Rotator Cuff Pain and Shoulder Impingement

Posted by on Feb 25, 2015 in Physiotherapy, Sports Physiotherapy | No Comments

‘Shoulder Impingement’ is a common symptom in shoulder problems related to the rotator cuff tendons.  It presents as pain during overhead activities, like washing your hair or hanging out the washing, and can come on acutely after an injury or gradually over time.

Impingement occurs when the tendons of the rotator cuff muscles that run through the shoulder joint become ‘pinched’ under the arch of the shoulder blade (acromion) and the collar bone (clavicle), which form the top of the shoulder, and the head of the humerus or the ‘ball’ of the shoulder joint below.  This causes rubbing and irritation to the tendons that can cause swelling and damage.

It is important to note that impingement is one of the clinical signs of a shoulder problem, not a diagnosis.  Finding out the cause of the impingement is essential for appropriate treatment.

One of the most common causes of impingement is poor biomechanics, or the muscles in the shoulder not all working in unison.  Repeated overhead activities such as swimming or bowling in cricket can predispose to shoulder impingement, but just as important are our postures with normal daily tasks.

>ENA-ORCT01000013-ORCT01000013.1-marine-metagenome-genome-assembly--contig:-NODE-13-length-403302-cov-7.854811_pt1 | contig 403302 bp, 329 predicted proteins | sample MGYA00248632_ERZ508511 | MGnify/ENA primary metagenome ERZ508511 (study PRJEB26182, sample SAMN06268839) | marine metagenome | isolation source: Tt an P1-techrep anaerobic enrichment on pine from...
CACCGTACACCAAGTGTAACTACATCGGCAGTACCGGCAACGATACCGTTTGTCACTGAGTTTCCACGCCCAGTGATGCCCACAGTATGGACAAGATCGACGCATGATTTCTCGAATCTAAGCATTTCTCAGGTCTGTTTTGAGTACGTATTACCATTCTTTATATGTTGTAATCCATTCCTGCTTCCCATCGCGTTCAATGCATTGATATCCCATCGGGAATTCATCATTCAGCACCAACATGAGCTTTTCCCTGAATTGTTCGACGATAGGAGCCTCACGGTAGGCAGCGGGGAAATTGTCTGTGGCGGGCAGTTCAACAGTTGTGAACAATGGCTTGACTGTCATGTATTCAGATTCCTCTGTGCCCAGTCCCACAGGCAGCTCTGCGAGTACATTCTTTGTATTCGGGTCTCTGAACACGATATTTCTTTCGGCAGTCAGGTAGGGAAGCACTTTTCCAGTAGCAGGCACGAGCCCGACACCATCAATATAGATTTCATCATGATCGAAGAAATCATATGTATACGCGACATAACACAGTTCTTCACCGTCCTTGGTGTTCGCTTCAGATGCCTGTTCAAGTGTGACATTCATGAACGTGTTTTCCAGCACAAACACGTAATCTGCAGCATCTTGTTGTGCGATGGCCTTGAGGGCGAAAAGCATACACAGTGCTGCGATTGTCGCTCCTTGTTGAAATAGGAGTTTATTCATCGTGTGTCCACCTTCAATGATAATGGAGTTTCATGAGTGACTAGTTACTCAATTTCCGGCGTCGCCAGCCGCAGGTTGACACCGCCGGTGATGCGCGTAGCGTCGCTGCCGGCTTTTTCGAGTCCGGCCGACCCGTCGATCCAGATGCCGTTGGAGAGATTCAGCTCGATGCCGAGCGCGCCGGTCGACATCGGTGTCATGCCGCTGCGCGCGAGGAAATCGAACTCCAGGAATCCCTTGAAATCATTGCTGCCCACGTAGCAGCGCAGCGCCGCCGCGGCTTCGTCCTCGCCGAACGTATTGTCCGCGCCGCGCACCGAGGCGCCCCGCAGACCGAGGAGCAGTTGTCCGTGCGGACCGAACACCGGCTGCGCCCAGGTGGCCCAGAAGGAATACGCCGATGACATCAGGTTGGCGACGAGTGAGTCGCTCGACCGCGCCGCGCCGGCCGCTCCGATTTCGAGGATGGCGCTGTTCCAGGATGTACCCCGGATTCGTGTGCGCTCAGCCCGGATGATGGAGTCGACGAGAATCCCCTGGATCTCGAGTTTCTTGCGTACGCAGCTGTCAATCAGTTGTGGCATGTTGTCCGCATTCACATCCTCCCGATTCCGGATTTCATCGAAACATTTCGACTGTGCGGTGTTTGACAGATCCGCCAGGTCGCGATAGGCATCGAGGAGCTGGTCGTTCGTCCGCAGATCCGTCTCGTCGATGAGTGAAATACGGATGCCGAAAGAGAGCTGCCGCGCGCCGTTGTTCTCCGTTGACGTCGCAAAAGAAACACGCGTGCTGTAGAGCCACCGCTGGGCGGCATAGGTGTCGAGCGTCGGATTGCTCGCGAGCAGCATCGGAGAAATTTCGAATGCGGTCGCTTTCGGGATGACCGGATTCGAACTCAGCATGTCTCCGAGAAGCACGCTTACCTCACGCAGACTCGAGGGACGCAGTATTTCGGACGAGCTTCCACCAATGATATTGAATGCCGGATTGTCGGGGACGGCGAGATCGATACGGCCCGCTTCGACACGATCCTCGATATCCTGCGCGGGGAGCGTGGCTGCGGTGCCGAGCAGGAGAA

The shoulder blade forms the base for which the shoulder can move efficiently, so its stability is essential for reducing impingement.  It seems silly to think you could give yourself a shoulder injury sitting at your desk, but unfortunately with a lot of us confined to a computer daily, our shoulders are encouraged to drop forward and the muscles that stabilise the shoulder blade to the thorax (rib cage) tend to become weak.  On top of this the muscles at the front (pectorals) and top (upper trapezius) become tight further encouraging this poor position, which in itself can cause impingement signs.

Because the shoulder joint has such a large range of movement and is obviously used in a large range of daily activities, mild impingement signs can quickly worsen.  As with many conditions, the sooner you see your Physiotherapist the better, as often a few simple exercises can settle the pain. Book in to get your shoulder pain checked with one of our Sydney CBD Physio’s today!

Leave a Reply